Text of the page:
From a report in Pravda, the Soviet Communist Party paper, on Jan. 20:

I visited Qandahar seven years ago. The situation then was difficult: Our vehicles were put out of action in the city in broad daylight; and now and then furious firing flared up unexpectedly. . . . Qandahar is, incidentally, the only province where they have simply been unable to create national reconciliation commissions. They say: "He who controls Qandahar, controls Afghanistan." Therefore the struggle for this region is fiercer and more uncompromising than any other province.

Nonetheless, today's Qandahar exceeded all of my expectations, which, to be honest, were not very optimistic. Seven years ago we drove into the city in armored cars singed by explosions after two weeks on the Pakistani border. That march was difficult: Vehicles were blown up by mines and land mines, we felt keenly the death of our boys, we fell into an ambush three times and spent the whole night beating off dushmans {resistance fighters} after organizing perimeter defenses. But cleanliness, throngs of people, the jingle of decorated horse cabs and the happy noise of children greeted us in Qandahar.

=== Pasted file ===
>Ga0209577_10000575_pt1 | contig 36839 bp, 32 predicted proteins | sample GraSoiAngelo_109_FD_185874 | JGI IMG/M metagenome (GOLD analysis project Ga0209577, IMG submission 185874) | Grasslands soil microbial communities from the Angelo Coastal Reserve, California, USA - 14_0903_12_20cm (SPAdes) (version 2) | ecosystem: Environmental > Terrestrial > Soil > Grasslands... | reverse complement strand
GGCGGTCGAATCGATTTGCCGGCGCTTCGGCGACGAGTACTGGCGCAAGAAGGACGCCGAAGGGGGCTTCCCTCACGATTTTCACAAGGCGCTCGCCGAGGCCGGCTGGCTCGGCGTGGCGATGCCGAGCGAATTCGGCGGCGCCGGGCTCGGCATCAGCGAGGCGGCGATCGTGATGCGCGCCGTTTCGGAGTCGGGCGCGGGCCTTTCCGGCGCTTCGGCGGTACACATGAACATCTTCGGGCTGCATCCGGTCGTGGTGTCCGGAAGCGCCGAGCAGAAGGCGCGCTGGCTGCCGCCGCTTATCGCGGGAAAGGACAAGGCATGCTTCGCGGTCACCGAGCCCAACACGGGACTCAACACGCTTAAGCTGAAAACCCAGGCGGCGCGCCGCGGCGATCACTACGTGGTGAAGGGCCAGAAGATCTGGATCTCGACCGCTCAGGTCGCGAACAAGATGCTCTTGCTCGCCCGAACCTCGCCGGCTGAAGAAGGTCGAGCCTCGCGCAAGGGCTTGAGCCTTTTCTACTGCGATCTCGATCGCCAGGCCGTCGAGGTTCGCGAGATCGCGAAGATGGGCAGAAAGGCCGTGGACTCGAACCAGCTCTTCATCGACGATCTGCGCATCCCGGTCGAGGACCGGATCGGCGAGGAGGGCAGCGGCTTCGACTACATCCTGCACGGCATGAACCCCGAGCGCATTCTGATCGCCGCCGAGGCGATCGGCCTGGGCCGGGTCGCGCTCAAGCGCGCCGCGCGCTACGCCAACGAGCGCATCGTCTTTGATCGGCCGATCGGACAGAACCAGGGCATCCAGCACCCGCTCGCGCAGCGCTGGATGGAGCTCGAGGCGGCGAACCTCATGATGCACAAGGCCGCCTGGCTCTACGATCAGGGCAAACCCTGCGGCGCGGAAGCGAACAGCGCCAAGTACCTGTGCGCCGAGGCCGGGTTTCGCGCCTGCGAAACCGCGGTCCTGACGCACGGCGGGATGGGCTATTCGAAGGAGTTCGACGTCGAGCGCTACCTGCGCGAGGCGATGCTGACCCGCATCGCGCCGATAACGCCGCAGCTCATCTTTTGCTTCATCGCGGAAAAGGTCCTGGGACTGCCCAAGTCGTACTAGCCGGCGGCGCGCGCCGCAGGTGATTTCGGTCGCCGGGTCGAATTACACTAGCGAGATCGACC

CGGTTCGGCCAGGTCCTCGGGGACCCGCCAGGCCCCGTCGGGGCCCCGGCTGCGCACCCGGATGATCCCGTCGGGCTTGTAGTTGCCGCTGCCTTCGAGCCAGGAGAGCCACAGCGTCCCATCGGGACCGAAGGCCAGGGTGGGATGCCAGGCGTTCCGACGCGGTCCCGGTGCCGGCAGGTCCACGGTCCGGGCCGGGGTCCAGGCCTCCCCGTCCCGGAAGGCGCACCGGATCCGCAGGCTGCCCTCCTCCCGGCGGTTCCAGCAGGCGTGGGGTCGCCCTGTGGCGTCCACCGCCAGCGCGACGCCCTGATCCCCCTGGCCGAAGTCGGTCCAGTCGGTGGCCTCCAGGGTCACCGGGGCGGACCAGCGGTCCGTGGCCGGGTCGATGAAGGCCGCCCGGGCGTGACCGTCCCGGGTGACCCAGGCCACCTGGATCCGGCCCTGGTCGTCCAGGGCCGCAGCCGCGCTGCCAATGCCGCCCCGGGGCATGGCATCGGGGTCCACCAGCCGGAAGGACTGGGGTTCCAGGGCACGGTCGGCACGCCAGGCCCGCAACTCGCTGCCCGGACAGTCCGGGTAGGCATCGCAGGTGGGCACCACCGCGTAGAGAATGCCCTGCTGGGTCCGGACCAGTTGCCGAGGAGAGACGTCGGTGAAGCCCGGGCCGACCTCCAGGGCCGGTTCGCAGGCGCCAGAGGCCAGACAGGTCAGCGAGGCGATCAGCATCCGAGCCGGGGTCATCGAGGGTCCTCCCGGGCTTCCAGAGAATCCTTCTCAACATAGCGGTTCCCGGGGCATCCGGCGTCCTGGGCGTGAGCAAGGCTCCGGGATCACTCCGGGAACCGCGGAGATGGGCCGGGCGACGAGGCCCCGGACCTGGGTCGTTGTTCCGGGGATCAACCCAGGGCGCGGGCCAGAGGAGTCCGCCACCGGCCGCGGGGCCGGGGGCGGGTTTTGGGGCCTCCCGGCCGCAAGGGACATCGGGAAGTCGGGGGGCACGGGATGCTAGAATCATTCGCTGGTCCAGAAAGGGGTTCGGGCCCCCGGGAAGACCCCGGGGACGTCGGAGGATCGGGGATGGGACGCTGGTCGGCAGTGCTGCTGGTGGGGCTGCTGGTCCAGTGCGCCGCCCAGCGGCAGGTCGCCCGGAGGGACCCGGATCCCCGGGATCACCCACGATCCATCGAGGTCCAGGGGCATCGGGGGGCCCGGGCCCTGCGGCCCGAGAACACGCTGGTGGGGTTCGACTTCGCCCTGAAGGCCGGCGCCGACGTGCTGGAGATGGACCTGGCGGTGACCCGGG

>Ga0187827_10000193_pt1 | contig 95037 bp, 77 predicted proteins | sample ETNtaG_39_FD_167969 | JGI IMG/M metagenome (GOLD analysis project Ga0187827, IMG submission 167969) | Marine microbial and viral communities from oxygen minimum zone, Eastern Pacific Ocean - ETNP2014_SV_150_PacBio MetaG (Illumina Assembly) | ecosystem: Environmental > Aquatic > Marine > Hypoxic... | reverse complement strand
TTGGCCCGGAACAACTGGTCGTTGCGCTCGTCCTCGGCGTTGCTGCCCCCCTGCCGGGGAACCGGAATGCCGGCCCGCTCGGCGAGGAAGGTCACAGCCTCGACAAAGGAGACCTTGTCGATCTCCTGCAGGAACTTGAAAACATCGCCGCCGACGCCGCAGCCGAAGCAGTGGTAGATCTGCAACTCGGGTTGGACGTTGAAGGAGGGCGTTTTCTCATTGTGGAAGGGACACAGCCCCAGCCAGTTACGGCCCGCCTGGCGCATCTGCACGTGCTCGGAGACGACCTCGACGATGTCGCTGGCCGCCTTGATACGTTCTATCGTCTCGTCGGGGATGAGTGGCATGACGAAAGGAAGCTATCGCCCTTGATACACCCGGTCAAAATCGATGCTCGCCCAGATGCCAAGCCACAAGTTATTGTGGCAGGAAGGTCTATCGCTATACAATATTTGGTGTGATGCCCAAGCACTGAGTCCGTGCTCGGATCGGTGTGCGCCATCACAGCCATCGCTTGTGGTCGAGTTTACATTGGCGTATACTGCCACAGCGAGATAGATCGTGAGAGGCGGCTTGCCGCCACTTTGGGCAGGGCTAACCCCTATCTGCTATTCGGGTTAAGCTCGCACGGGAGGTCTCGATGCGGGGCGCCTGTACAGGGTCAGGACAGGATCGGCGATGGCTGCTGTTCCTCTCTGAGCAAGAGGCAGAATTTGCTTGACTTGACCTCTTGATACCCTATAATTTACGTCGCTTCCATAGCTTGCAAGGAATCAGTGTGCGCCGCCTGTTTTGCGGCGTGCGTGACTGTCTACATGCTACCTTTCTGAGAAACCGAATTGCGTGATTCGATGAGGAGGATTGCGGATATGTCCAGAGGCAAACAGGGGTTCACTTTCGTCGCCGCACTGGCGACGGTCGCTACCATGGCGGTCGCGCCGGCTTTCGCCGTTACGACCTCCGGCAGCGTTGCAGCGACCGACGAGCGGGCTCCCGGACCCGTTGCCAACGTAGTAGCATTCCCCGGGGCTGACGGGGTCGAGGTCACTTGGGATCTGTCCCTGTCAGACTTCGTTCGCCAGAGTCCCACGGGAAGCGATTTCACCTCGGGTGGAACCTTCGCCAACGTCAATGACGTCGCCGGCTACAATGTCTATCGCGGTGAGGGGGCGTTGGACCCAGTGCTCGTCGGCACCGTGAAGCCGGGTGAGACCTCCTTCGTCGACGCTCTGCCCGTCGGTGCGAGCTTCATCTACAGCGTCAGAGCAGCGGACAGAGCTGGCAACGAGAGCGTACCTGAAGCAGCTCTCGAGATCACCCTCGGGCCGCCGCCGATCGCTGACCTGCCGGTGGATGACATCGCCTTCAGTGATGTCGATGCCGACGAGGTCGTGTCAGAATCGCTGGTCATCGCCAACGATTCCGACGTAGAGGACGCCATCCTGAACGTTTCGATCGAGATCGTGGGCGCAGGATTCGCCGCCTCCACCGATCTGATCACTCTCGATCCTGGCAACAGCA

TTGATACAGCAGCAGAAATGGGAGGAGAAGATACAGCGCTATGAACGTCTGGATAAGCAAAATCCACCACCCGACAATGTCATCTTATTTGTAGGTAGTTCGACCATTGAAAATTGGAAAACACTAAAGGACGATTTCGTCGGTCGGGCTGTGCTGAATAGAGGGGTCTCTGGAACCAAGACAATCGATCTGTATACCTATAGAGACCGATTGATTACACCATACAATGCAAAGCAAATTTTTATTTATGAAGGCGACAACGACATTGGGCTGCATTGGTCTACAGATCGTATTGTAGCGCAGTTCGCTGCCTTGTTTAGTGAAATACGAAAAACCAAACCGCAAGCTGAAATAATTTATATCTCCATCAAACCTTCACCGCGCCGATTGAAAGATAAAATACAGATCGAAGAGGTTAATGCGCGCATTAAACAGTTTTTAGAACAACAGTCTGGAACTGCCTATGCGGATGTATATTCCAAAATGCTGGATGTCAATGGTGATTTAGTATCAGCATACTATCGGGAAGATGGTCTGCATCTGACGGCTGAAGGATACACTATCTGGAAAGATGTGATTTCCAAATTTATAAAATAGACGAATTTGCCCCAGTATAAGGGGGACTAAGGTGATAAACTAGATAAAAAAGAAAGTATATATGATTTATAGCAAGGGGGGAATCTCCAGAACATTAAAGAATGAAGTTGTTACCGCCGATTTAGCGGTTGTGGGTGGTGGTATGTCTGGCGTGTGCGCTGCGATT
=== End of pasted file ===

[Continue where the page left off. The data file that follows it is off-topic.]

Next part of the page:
You begin to sense acutely the tension of the current situation while you are still a good way off. . . . Each vehicle had to enter separately at 500-meter intervals and at maximum speed. Individual vehicles tore along at a furious speed as if along a corridor of fire. . . .

The highway is badly damaged, the city is covered in dust, like a milky fog, many blocks have been destroyed, and there are very few people on the streets. As I later found out, the population of Qandahar has fallen in these years by almost 50 percent.